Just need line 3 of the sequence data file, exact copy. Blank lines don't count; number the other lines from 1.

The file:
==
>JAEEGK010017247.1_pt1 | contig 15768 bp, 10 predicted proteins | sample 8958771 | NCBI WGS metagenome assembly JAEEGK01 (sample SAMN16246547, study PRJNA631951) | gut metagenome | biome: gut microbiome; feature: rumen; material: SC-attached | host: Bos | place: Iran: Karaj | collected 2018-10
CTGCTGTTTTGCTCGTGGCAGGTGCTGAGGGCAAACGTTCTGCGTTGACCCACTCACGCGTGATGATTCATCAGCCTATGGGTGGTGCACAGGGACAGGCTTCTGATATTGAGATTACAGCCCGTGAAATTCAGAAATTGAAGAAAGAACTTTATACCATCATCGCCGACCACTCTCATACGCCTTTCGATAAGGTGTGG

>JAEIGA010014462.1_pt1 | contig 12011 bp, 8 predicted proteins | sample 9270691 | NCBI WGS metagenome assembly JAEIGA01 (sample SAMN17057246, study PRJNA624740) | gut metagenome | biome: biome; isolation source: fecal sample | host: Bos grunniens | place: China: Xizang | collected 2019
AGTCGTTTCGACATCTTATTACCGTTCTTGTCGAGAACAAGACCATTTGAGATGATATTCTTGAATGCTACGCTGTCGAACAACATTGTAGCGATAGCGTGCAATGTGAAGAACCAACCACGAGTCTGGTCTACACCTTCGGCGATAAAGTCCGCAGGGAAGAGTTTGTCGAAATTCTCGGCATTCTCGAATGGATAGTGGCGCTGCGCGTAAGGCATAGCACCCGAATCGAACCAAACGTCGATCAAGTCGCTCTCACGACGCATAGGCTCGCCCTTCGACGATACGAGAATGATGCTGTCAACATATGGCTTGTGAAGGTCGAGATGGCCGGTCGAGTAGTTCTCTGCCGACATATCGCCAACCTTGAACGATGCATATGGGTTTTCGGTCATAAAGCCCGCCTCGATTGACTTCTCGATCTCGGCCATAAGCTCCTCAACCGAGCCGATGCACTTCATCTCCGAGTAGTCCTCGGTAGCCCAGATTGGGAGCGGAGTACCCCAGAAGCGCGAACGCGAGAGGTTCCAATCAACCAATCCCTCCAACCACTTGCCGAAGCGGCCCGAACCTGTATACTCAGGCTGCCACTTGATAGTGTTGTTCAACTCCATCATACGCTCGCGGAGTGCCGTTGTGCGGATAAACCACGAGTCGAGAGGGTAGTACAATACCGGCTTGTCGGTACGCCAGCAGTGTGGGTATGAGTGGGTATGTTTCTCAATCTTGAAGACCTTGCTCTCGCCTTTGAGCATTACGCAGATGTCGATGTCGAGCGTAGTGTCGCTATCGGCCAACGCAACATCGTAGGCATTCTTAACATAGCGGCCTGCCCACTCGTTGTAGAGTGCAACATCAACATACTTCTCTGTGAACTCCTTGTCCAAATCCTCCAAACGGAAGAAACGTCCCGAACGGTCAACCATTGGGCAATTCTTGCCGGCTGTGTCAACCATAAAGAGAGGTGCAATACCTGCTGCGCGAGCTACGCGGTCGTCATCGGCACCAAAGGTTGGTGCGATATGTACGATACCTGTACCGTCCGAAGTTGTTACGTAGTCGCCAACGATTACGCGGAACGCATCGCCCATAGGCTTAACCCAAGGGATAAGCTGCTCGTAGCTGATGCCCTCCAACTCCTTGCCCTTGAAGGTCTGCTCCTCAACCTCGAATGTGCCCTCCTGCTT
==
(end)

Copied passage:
>JAEIGA010014462.1_pt1 | contig 12011 bp, 8 predicted proteins | sample 9270691 | NCBI WGS metagenome assembly JAEIGA01 (sample SAMN17057246, study PRJNA624740) | gut metagenome | biome: biome; isolation source: fecal sample | host: Bos grunniens | place: China: Xizang | collected 2019